Harrison was the celebrated cider apple in the North during the late 18th and 19th Century. Noted pomologist William Coxe wrote in 1817 of its “high coloured, rich, and sweet cider of great strength, commanding a high price in New York, frequently ten dollars and upwards per barrel when fined for bottling.” By the early 1900s, however, Harrison had vanished from apple-related publications and for decades was thought to be extinct. In 1976, fruit collector Paul Gidez went in search of the Harrison apple in New Jersey based on Coxe’s 1817 writings. The owner of a cider mill in Livingston, New Jersey claimed to have a Harrison tree, originally planted by his grandfather, in his backyard. The tree was slated to be cut down the following week to make room for a garden, and indeed it was – but not before Gidez salvaged scion wood from the tree.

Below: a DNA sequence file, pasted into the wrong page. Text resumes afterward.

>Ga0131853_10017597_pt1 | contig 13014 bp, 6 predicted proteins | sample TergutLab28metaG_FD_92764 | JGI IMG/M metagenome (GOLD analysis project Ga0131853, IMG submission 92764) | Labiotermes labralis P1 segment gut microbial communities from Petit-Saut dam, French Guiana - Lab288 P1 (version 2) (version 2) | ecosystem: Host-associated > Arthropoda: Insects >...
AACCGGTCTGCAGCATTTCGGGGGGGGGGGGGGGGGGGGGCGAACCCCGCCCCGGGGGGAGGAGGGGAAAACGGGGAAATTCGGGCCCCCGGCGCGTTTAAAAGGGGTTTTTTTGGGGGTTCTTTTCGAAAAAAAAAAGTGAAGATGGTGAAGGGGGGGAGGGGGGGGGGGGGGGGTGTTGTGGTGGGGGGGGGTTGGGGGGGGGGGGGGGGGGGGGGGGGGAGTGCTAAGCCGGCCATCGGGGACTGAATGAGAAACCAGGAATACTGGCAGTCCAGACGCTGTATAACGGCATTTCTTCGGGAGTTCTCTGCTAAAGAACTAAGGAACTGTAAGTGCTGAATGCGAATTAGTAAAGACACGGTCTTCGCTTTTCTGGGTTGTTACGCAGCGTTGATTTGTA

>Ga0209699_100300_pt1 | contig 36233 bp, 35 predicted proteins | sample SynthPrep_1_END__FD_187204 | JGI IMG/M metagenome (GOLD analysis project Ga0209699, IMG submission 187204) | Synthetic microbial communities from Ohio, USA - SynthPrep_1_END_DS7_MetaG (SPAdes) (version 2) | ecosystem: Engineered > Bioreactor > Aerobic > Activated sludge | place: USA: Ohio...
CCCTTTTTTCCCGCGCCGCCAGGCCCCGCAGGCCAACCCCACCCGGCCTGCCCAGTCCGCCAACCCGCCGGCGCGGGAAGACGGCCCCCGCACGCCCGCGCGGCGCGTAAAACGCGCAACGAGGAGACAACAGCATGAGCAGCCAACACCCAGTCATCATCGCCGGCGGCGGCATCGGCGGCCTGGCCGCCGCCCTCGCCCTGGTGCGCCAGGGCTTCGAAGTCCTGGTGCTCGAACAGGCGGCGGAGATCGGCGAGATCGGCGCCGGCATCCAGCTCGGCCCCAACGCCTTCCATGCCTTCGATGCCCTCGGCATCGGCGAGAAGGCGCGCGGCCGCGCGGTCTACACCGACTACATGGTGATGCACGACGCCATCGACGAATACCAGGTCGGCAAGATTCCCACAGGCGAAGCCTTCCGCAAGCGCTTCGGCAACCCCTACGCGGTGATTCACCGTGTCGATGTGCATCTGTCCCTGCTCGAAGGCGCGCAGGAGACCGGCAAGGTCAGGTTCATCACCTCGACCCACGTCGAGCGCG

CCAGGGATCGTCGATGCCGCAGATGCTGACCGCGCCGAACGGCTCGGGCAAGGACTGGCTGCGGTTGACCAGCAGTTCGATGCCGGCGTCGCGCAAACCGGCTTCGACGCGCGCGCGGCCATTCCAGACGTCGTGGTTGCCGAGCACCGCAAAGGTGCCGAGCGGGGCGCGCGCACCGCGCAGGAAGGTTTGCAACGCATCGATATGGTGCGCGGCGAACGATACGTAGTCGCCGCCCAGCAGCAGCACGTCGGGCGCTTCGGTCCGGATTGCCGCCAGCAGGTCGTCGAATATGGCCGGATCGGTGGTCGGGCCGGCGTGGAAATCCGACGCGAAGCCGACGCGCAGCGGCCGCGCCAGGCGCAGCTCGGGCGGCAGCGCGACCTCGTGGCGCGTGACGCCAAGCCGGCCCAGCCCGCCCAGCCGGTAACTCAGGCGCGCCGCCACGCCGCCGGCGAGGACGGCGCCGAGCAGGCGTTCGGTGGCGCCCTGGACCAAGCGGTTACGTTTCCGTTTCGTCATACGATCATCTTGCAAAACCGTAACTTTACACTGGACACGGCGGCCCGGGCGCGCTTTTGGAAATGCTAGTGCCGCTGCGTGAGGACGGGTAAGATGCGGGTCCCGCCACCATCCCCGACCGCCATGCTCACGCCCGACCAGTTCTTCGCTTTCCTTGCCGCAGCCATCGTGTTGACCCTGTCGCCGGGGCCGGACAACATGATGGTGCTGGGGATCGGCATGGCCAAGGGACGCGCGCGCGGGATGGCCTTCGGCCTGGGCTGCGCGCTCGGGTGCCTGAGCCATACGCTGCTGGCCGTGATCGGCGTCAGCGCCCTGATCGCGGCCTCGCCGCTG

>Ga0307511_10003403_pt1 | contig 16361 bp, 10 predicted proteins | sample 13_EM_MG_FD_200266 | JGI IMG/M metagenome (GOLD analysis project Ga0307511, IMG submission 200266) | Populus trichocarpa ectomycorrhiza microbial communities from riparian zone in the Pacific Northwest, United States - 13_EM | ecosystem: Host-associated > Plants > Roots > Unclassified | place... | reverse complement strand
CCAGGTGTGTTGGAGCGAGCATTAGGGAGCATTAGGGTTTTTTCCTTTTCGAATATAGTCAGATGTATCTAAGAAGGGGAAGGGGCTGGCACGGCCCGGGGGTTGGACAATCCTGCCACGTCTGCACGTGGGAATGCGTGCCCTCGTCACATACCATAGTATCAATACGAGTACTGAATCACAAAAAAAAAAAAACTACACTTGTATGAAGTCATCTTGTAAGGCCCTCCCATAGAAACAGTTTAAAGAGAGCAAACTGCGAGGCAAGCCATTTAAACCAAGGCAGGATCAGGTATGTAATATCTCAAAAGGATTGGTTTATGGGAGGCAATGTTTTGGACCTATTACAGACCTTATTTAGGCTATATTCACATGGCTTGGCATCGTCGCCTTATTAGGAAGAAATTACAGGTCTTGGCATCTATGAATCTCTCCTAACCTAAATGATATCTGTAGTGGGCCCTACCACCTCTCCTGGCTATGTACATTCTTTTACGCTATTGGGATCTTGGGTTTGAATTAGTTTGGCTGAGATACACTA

Coarse filtered, tropical notes, rounded tannins, and acidity.